Another question in the barometer was about innovation. Industrial companies innovate the most. 40% of them have recently carried out innovative projects compared to 28% of companies overall. The essential role played by industry in innovation calls for a sustainable framework conducive to the development of Luxembourg's industrial fabric, innovation being one of the main factors in an economy's competitiveness.
However, in terms of commitment to Corporate Social Responsibility (CSR), sectoral disparities are emerging. While 40% of financial services companies have carried out CSR projects in the last 12 months, less than one in five companies have done so in the trade, transport and construction sectors. 22% of companies with less than 50 employees have carried out an internationalisation project in the last 12 months, which is more than companies with more than 50 employees who took part in the survey (19%). Supporting these small companies in their internationalisation projects is essential because they may be less well equipped internally than large companies.
The focus of this barometer: Recruitment
Not surprisingly, over the past two years, recruitment needs have affected the majority of companies. Thus, nearly 80% of the managers interviewed had recruitment needs of up to 20% of their total workforce, whether for replacements or new positions. Looking to the future, recruitment needs between 0 and 20% of the total workforce are foreseen, but more companies (16%) believe that recruitment won’t be a need, that the needs will mainly concern job creation (almost 60%), rather than replacements.
A large majority of companies that have previously had recruitment needs (nearly 90%) have already encountered difficulties in recruiting staff. Among these companies, nearly 70% believe that these difficulties have worsened over the past two years, confirming a tight labour market. Of all the difficulties cited, 67% of respondents cite a lack of the sought-after profiles in the Grand Duchy and the Greater Region, 54% state that the available profiles are insufficiently qualified, 34% mention a mismatch between the job offer and candidates' salary expectations, 28% mention competition from other sectors such as the public sector, and 19% mention difficulties in retaining the workforce. The solutions to these recruitment difficulties are numerous and fairly unanimous from one sector to another. Among other things, companies cite ‘internal’ solutions such as restructuring, training, or promotion, then recruitment abroad, temporary workers, advertising, students, interns or apprentices, the use of a recruitment agency, or the use of fixed-term contracts. The use of recruitment from abroad raises other issues, such as language proficiency and the cost of living in Luxembourg.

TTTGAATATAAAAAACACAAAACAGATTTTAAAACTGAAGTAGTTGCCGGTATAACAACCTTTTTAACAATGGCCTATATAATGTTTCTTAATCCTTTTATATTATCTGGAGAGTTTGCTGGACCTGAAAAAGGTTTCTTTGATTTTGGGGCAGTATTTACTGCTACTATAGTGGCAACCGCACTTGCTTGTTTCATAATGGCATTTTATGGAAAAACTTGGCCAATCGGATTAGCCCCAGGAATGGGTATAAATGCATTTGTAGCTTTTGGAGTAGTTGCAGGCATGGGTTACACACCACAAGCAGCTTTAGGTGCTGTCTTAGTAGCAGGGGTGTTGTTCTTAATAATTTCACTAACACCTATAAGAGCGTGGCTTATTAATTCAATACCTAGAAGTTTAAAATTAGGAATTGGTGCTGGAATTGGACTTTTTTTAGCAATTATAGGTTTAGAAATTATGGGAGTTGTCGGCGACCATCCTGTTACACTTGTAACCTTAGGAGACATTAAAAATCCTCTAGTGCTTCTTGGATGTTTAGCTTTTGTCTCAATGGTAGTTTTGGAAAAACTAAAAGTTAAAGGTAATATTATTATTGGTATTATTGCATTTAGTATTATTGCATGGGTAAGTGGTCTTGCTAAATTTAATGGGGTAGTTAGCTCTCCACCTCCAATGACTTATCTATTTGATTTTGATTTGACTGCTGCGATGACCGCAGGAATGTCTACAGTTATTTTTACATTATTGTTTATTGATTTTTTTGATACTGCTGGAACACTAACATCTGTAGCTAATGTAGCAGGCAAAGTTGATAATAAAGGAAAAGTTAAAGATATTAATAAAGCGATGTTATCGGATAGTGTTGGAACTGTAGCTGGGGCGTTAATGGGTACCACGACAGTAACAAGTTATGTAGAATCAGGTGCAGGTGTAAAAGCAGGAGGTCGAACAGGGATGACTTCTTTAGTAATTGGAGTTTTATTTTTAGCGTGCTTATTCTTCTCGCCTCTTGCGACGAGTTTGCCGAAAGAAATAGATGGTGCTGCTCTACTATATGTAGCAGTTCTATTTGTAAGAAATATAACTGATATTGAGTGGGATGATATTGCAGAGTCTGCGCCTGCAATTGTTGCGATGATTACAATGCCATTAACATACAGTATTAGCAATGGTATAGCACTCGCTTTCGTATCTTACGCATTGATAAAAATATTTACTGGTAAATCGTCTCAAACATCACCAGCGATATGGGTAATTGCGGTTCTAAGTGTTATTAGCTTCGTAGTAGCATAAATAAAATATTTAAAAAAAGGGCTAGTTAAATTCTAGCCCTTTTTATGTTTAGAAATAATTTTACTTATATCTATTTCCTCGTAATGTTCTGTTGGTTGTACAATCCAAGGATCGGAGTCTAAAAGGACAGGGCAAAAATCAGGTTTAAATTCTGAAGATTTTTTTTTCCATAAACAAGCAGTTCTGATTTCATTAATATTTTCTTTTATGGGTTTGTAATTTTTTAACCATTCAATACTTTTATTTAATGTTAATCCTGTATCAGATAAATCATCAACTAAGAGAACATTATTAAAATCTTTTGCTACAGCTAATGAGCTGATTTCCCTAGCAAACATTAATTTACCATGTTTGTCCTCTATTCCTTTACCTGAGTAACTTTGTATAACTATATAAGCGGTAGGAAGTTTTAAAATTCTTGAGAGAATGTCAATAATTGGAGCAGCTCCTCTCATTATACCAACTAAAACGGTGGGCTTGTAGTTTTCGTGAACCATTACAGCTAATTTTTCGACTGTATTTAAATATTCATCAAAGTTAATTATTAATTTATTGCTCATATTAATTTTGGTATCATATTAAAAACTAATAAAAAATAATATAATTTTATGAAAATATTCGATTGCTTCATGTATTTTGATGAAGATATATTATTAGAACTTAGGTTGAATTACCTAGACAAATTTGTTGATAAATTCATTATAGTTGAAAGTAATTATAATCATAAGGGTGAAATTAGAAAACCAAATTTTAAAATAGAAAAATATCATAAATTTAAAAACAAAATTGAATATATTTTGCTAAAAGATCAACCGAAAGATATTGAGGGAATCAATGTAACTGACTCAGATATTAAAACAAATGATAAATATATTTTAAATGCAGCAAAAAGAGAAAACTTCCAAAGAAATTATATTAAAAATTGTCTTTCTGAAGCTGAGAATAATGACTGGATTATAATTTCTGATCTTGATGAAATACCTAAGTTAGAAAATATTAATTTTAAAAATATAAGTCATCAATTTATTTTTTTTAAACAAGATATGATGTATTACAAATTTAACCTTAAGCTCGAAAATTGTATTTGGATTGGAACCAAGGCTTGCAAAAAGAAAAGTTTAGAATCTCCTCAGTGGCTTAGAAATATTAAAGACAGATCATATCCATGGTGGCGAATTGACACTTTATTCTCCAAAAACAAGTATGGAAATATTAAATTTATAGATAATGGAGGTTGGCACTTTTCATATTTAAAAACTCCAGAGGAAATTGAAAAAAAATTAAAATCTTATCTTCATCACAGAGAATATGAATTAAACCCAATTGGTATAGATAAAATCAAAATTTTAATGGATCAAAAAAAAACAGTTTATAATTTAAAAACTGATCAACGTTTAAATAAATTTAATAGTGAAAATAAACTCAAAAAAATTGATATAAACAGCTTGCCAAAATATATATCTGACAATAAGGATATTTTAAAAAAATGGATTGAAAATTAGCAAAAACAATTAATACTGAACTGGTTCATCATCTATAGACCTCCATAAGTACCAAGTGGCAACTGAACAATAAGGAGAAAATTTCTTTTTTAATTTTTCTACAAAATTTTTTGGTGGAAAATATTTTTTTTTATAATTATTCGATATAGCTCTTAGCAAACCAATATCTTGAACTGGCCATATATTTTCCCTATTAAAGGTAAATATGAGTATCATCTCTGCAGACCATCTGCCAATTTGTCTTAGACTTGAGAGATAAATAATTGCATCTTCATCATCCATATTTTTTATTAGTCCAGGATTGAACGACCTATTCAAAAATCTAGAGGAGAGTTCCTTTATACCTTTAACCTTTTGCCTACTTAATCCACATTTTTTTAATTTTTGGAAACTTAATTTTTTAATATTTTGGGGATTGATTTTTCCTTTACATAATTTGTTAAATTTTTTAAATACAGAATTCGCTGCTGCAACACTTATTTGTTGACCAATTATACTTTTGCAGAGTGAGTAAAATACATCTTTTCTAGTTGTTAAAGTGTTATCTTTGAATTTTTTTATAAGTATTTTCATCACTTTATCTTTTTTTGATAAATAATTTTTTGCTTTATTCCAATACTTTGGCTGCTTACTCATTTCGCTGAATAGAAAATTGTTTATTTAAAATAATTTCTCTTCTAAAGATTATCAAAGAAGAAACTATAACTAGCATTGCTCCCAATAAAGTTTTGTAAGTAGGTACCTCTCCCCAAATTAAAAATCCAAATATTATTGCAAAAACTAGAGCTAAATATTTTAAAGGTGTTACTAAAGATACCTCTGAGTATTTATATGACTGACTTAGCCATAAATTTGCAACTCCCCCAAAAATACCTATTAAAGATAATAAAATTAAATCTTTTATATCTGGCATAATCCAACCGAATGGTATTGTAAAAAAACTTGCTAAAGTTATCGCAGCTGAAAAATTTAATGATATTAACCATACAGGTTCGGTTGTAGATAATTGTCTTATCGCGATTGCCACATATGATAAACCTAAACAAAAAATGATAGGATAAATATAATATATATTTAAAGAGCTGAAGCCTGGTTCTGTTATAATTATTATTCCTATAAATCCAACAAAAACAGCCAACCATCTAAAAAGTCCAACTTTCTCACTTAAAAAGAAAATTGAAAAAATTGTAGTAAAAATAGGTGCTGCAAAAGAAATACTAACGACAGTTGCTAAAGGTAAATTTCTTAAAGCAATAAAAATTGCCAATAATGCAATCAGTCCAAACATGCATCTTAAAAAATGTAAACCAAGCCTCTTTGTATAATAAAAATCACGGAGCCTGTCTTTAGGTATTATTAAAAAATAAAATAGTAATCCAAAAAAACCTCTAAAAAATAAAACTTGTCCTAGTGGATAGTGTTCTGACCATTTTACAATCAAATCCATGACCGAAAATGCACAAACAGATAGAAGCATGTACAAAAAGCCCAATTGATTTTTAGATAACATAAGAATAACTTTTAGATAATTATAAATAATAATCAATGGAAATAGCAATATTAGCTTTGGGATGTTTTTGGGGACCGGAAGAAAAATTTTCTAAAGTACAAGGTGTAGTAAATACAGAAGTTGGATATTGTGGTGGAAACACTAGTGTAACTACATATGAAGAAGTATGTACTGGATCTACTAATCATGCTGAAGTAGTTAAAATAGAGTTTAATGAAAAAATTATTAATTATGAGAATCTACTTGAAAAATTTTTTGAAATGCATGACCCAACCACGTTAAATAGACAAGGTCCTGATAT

The profiles that are most sought after by companies are workers, technicians, administrative employees, engineers, and IT developers. Workers, technicians, engineers and IT developers also appear to be the most difficult profiles to find. The reality on the ground is therefore a bit different from what is most frequently highlighted in terms of lacking workforce profiles.
A special report on this topic will appear in an upcoming Merkur magazine.
To read the complete publication (in French) click here.